Published this month by Chronicle Books, The New Thanksgiving Table by Diane Morgan gives you creative recipes for the perfect Thanksgiving dinner, wherever you live! This cookbook covers the entire meal including appetizers, soups and salads, main course entrees, stuffing, casseroles, side dishes, desserts and even recipes for the day after. There'll be no famous green bean casserole on Morgan's table Thanksgiving Day. Instead she'll be serving Green Beans with Lemon Butter Bread Crumbs and Toasted Almonds. The green beans can be blanched one day in advance. Spread the cooled beans on dry paper towels, roll up jelly-roll style and place in sealed plastic bag. Remove from refrigerator 2 hours before sauteing. The panko topping and toasted almonds can also be prepared a day ahead.



GREEN BEANS WITH LEMON-BUTTER BREAD CRUMBS AND TOASTED ALMONDS

5 tablespoons unsalted butter, divided
3/4 cup panko dried bread crumbs
Zest of one lemon
Kosher salt
1 1/2 pounds fresh green beans
1 1/2 tablespoons fresh lemon juice
1/3 cup slivered almonds, toasted

In a small skillet over medium heat melt 2 tablespoons of the butter. Add the panko crumbs and toast. Remove from heat and stir in the lemon zest and a pinch of salt. Fill a large saucepan two-thirds full of water over high heat. Add 1 teaspoon salt. Add the beans and cook about 2 minutes until bright green and still very crisp. Meanwhile fill a large bowl two-thirds full of ice water. Using a slotted spoon, immediately transfer beans to the ice water. Let cool in water two minutes and drain thoroughly, blot dry with paper towels and set aside. In 12-inch skillet over medium-high heat, melt the remaining 3 tablespoons butter and swirl to coat pan. Add the green beans and saute, stirring constantly for about 3 minutes until the beans are heated through and crisp-tender. Add lemon juice and almonds and saute 1 minute longer. Season to taste with salt and pepper. Transfer to a warmed serving bowl. Sprinkle with panko topping and serve immediately. Recipe makes 6 to 8 servings.



It's regrettable that in this age of casual dining most children will never experience a tea party. That's what attracted me to Princess Tea by Janeen A. Sarlin and Noelle Shipley. Also published by Chronicle Books, Princess Tea is full of fun and festive ideas about staging a tea party that little girls will never forget! Color photos make it easy to make decorations and dainty edibles like Fishy Tuna Sandwiches.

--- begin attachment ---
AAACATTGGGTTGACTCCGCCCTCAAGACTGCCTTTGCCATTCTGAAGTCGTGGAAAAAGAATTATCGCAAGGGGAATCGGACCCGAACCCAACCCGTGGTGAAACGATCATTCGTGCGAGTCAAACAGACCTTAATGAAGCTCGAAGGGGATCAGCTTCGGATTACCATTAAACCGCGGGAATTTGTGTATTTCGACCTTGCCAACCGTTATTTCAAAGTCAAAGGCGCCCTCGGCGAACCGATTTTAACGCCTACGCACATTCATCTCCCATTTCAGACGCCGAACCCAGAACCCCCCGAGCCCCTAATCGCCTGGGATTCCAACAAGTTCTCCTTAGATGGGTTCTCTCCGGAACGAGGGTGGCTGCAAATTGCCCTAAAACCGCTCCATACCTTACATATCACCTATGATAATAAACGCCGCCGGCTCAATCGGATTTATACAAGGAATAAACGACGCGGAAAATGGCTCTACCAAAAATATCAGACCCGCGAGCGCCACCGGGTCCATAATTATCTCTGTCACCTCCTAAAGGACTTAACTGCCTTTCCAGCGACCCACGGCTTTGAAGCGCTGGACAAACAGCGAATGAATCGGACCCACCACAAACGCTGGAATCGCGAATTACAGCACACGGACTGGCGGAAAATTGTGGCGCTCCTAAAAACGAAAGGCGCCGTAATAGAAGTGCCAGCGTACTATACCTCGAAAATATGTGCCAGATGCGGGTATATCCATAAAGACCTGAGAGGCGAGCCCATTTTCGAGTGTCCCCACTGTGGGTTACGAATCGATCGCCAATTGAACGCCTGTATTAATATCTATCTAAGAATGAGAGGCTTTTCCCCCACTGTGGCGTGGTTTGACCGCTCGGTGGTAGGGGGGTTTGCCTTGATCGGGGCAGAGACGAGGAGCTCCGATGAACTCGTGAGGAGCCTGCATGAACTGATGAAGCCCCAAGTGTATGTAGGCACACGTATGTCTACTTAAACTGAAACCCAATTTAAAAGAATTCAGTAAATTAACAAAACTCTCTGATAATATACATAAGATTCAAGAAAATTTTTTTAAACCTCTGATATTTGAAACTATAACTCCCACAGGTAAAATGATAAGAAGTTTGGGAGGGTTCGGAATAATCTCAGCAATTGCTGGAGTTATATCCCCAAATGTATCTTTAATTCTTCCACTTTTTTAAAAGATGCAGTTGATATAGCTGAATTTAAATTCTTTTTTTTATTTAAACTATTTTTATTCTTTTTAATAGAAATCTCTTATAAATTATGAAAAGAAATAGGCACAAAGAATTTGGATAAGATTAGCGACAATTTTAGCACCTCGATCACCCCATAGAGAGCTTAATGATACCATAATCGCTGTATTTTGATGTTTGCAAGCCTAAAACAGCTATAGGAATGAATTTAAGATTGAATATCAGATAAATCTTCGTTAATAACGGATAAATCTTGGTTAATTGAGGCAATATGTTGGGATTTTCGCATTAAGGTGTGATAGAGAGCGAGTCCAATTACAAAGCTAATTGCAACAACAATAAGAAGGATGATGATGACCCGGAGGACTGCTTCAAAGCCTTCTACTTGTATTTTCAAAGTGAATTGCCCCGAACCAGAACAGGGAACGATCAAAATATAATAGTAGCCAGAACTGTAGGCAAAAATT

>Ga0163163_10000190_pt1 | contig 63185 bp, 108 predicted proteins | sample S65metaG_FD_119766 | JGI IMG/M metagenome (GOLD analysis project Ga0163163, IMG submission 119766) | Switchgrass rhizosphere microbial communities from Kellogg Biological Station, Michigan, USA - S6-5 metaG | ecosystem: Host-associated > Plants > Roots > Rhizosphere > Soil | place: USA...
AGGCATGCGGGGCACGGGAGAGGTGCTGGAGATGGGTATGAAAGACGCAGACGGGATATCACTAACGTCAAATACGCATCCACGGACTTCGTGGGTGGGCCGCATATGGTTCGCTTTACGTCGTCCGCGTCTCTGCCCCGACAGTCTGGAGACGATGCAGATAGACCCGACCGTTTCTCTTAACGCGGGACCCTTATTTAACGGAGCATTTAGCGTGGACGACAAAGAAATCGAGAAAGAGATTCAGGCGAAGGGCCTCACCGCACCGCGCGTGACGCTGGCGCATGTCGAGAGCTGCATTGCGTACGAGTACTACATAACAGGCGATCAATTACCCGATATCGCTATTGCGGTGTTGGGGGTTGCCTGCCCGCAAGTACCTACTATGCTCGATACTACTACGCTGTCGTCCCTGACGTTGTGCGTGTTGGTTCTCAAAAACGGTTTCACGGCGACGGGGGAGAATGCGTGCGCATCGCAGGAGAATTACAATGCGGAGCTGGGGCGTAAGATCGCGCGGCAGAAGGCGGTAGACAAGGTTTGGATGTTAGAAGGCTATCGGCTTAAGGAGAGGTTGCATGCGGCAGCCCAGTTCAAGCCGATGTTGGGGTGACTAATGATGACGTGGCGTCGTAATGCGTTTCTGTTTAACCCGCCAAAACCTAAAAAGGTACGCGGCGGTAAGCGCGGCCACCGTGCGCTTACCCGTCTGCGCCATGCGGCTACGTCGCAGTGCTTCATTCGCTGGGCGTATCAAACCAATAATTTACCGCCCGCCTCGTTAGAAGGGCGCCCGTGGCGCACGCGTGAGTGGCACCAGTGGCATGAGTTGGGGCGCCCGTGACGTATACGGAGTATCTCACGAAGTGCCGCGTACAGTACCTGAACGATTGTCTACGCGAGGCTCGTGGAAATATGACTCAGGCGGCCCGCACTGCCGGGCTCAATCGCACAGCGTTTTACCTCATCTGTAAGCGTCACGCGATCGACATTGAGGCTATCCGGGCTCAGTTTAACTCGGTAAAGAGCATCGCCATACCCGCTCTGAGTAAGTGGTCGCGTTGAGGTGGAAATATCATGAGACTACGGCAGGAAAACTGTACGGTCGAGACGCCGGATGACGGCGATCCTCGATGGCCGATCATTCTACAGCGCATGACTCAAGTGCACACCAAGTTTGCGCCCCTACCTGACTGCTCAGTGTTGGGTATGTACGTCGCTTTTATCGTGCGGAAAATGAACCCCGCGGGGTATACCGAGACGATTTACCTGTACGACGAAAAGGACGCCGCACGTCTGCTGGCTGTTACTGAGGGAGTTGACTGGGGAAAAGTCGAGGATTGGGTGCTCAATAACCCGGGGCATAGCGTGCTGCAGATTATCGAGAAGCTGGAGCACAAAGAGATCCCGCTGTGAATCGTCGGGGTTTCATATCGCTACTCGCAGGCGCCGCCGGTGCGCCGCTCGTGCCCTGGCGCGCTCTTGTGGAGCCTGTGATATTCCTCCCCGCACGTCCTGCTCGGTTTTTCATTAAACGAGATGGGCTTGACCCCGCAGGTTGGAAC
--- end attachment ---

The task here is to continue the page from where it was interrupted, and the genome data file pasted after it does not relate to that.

FISHY TUNA TEA SANDWICHES

2 10-ounce cans olive oil packed tuna fish, drained
1 to 2 teaspoons freshly squeezed lemon juice
2 to 3 scallions, minced
Sea salt and fresh ground pepper
1 tablespoon pickle relish, drained


2 to 3 tablespoons mayonnaise
12 thin slices whole wheat bread
About 2 tablespoons unsalted butter, at room temperature
2 to 3 pimiento-stuffed olives cut into thin slices

With a fork, break up the chunks of tuna into medium mixing bowl. Season to taste with lemon juice; add the scallions, a pinch of salt, a grinding of pepper and the pickle relish. Stir in just enough mayonnaise to bind mixture together. Taste and adjust the seasonings. Cover and refrigerate. Using a cookie cutter, cut bread into fish shapes. Butter each of the fish, spreading to the edge of the bread. Spread an even layer of tuna salad out to the edge of half the fish, cover with another fish and gently press together. Cover with a damp cloth, wrap in plastic wrap and refrigerate until serving time. Just before serving, position an olive slice on each fish to resemble an eye and arrange on platter.



Source: Above recipes used with permission of Chronicle Books. The New Thanksgiving Table by Diane Morgan is a hardback for $24.95. Princess Tea, also a hardback, sells for $19.95. Order from Amazon.com, or buy at your favorite book store.



BAKE STUFFING OUTSIDE THE BIRD!

It's safer to bake stuffing outside the bird, something I've been doing for several years. I love any kind of dressing including this one made with wild rice.



WILD RICE STUFFING

1 cup wild rice (3 cups when cooked)
1 teaspoon kosher salt
3 cups day old bread cubes
1 cup chopped celery
1/2 cup chopped onion
1/4 cup butter
1 1/2 cups beef stock (I use Swanson brand)
1 teaspoon ground sage
1 8-ounce can mushroom stems and pieces, drained

Wash rice three times or until water comes of clear. Drop rice in 4 quarts boiling water. Simmer 20 minutes (do not stir). Add salt. Saute celery and onion in butter until soft. Mix rice, bread cubes, celery, onion and broth together. Season with sage and add mushrooms to mixture. Spoon into 2 1/2 to 3-quart casserole dish sprayed with Pam. Bake in preheated 325F oven until set, about 45 minutes. Recipe makes 8 servings.



PS: My herb bed is in a protected area and if you still have fresh herbs like parsley, sage, thyme and rosemary, stuff sprigs inside the turkey and remove before carving.



Although I'm trying to do things "green" I roast turkey in a disposable pan. Just be sure when the turkey is done to slip an aluminum cookie sheet under the foil container so it won't buckle when removed from the oven. Download PDF of Memo #2137

Mary’s Memo #2136

FROM THE COOKBOK SHELF